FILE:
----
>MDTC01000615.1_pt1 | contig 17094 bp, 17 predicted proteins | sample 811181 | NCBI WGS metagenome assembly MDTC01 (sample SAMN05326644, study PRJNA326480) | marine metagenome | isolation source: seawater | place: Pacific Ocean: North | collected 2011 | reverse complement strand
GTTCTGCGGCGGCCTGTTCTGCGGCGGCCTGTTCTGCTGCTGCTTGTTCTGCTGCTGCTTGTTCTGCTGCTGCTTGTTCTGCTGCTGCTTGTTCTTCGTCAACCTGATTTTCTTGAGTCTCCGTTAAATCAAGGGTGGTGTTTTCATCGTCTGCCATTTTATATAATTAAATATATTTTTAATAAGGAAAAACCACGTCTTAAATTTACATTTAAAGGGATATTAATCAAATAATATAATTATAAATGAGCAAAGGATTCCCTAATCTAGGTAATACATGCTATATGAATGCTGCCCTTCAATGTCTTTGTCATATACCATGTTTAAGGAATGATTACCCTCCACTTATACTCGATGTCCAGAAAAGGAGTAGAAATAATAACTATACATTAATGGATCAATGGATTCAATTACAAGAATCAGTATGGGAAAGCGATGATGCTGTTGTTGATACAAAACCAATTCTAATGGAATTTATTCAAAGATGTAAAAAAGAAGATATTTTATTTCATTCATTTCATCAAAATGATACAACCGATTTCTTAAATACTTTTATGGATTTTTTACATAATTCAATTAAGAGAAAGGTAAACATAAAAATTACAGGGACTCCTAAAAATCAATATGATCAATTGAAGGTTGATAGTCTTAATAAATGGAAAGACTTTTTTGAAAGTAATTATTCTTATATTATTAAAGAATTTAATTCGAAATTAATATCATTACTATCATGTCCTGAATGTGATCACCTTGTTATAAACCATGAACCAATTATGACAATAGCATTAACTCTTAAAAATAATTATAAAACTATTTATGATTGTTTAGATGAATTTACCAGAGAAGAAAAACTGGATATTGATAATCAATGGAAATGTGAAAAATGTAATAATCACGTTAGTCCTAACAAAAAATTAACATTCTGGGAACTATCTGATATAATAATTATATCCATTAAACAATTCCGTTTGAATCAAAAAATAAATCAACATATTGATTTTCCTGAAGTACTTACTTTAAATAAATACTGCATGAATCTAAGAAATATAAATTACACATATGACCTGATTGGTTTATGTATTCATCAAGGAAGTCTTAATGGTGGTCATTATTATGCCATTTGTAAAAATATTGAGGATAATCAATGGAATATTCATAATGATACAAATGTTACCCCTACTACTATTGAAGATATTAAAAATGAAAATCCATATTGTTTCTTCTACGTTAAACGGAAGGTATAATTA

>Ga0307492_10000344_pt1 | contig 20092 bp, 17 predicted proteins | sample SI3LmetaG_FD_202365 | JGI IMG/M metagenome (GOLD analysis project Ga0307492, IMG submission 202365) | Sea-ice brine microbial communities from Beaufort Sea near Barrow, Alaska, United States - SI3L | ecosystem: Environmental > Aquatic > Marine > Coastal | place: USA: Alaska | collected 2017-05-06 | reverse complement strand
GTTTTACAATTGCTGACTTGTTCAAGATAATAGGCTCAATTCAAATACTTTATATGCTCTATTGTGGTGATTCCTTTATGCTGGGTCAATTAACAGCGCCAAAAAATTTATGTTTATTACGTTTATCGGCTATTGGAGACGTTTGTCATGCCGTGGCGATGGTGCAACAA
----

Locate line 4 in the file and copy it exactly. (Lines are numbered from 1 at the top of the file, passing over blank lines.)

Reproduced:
GTTTTACAATTGCTGACTTGTTCAAGATAATAGGCTCAATTCAAATACTTTATATGCTCTATTGTGGTGATTCCTTTATGCTGGGTCAATTAACAGCGCCAAAAAATTTATGTTTATTACGTTTATCGGCTATTGGAGACGTTTGTCATGCCGTGGCGATGGTGCAACAA